Detransition, Baby|Review

Detransition, Baby Published 2021

“Reese almost had it all: a loving relationship with Amy, an apartment in New York City, a job she didn’t hate. She had scraped together what previous generations of trans women could only dream of: a life of mundane, bourgeois comforts. The only thing missing was a child. But then her girlfriend, Amy, detransitioned and became Ames, and everything fell apart. Now Reese is caught in a self-destructive pattern: avoiding her loneliness by sleeping with married men.

Ames isn’t happy either. He thought detransitioning to live as a man would make life easier, but that decision cost him his relationship with Reese—and losing her meant losing his only family. Even though their romance is over, he longs to find a way back to her. When Ames’s boss and lover, Katrina, reveals that she’s pregnant with his baby—and that she’s not sure whether she wants to keep it—Ames wonders if this is the chance he’s been waiting for. Could the three of them form some kind of unconventional family—and raise the baby together?” – Goodreads

THOUGHTS

Wow. This book was hard to get through. Not because it wasn’t written well, because it absolutely was, but because it’s heavy and dark. It is very much character driven, focusing on these individual characters’ experiences, hardships and relationships.

This book follows two white trans women, so it should be noted that this isn’t an all-encompassing look at the life of all trans individuals. While this isn’t my first read with a trans character or author, it is my first with an adult trans character, something that I acknowledge and hope to rectify. I also acknowledge that I am reading this as a white, cis woman; this isn’t a book to check a diverse read on my TBR, but rather an acknowledgment of my place of privilege and areas to grow as a reader. As cis characters react, question and speak in this novel, it is easy to see that behavior in the world around us; I cringed and I googled to learn more mid chapters.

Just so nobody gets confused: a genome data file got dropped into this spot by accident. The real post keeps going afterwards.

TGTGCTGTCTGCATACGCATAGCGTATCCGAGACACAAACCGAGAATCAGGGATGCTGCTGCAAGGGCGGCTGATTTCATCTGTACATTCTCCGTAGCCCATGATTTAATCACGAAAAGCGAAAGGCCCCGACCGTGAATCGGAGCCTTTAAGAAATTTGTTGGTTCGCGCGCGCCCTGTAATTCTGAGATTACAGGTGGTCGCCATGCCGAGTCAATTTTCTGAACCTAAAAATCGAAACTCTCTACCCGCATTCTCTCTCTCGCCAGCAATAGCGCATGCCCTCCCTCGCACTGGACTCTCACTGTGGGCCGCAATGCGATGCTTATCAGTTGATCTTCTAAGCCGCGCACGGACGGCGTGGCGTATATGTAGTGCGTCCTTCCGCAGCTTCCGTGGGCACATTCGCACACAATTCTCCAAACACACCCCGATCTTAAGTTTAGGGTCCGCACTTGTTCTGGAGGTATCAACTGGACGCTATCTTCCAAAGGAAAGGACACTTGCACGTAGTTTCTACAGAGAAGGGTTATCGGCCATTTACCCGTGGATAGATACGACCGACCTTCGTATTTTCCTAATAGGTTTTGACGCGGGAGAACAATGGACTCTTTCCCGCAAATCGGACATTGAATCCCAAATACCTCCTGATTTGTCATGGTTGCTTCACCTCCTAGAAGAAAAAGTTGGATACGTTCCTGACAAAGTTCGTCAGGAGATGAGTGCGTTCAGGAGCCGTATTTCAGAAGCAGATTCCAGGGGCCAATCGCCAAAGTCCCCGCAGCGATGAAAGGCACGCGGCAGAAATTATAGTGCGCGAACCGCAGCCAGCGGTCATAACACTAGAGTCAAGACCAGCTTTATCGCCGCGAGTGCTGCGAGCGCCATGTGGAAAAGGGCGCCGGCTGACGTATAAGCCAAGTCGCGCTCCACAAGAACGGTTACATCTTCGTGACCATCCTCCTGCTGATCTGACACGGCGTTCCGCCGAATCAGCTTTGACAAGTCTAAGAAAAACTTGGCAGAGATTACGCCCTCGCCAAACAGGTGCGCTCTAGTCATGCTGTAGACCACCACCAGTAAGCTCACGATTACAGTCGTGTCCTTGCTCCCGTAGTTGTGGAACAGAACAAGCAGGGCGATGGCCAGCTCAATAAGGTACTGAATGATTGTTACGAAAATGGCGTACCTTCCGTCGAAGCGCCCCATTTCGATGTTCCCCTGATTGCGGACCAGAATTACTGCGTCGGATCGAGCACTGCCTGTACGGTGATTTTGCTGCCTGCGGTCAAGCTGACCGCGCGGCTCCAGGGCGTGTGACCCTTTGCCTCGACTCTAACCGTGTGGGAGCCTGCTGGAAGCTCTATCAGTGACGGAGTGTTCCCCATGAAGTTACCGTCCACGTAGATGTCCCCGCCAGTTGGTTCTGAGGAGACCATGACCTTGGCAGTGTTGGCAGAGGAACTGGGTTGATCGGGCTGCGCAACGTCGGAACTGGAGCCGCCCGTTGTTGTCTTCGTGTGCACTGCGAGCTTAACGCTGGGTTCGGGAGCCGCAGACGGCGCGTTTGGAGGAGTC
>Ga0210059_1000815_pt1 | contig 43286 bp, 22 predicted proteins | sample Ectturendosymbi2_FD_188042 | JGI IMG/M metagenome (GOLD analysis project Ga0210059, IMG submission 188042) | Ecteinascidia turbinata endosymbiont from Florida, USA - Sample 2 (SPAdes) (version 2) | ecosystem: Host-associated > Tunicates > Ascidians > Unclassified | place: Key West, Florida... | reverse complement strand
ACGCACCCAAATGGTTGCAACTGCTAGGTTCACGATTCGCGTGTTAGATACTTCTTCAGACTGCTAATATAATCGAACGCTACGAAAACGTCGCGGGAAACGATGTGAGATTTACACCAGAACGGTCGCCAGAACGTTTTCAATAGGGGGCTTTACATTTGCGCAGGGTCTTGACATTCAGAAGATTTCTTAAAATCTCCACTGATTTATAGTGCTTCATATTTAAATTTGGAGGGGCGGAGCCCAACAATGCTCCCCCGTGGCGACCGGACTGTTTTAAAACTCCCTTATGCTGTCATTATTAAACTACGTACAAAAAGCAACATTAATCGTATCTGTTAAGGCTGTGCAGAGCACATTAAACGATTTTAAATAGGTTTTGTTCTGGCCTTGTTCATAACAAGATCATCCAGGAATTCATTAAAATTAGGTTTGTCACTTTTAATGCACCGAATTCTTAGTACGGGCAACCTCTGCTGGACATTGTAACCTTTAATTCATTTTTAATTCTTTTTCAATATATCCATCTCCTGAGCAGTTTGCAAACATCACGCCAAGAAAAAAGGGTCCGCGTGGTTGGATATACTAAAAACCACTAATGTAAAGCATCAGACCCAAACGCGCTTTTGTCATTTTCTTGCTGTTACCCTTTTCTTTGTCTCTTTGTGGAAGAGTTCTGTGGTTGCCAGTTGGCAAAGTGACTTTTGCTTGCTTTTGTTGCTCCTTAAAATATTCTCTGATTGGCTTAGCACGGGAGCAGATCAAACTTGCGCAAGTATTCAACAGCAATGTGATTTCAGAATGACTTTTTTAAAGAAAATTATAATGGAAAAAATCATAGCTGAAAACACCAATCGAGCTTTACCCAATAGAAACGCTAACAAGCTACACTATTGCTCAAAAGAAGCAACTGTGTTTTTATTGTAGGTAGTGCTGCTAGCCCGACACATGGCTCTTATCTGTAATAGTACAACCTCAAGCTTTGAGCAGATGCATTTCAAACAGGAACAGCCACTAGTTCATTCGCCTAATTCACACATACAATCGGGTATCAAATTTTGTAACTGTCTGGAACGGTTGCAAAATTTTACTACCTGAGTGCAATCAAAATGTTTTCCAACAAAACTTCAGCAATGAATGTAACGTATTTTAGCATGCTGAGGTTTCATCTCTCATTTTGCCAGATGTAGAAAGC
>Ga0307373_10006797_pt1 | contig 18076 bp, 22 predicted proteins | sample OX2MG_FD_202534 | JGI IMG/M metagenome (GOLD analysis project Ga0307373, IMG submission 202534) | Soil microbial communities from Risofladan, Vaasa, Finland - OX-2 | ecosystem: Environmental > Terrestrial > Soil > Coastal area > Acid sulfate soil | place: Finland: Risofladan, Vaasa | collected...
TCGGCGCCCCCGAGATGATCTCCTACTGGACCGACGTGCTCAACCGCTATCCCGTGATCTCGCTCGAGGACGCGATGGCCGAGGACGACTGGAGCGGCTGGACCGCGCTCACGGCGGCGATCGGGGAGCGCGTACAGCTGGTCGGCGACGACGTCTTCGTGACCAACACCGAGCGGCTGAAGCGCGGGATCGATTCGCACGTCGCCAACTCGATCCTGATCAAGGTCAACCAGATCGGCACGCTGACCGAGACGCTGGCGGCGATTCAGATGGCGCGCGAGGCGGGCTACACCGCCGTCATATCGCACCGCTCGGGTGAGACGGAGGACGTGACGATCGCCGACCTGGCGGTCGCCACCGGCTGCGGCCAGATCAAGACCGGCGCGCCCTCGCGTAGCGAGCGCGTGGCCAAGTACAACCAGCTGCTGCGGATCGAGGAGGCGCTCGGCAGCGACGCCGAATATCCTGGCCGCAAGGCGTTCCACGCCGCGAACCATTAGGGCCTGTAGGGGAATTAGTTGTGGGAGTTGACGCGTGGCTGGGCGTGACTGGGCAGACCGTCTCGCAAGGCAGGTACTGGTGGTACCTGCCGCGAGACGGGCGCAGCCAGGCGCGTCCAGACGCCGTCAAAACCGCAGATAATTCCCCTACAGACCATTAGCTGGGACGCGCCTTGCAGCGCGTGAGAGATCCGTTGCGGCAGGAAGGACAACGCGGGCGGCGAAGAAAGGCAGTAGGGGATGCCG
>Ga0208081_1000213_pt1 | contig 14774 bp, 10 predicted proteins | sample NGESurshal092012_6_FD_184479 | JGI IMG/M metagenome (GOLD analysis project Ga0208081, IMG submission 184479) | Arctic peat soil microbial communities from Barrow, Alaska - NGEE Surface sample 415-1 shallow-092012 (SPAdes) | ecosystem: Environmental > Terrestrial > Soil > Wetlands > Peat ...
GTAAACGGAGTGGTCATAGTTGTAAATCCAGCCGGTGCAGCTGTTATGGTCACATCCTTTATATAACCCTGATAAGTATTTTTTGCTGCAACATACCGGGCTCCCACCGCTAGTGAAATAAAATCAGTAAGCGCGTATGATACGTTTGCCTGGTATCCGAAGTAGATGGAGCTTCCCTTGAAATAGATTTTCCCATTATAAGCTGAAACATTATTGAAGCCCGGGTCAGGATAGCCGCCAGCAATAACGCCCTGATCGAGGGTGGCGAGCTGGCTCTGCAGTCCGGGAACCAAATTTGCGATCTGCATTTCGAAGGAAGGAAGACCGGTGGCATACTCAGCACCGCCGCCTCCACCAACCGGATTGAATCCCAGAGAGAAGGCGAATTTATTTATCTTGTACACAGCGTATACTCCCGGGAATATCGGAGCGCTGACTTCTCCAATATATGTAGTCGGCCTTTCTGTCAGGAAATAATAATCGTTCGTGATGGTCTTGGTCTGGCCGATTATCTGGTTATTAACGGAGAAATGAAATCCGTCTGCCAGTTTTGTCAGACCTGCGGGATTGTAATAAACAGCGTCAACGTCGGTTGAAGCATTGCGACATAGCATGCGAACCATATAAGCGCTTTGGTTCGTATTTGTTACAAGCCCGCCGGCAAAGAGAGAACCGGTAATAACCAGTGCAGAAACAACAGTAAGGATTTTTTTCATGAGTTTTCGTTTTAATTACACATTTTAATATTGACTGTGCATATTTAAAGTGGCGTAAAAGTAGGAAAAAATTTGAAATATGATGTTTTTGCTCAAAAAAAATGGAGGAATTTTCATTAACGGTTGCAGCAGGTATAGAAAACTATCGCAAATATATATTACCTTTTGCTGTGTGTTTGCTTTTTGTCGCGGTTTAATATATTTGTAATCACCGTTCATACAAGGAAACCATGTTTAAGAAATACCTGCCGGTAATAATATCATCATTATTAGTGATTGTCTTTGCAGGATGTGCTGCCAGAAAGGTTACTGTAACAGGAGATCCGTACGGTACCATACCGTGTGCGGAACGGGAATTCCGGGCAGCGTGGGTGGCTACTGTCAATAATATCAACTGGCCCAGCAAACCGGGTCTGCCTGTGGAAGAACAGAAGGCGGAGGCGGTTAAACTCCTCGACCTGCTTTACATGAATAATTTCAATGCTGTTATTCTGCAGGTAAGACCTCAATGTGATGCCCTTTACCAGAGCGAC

Something that I really appreciated about how this book was written, was that it’s told in alternating timelines, before and after conception. It’s more than the story of how a baby came to be, however; it’s about how the characters interact, come to know one another, their pre and post transitions, and their journeys to become parents, and more importantly – themselves.

This book will have you choosing sides and changing alliances as you become more familiar with the characters and their experiences. It is not what I would call a “happy” read, but it is beautifully written, and very powerful.

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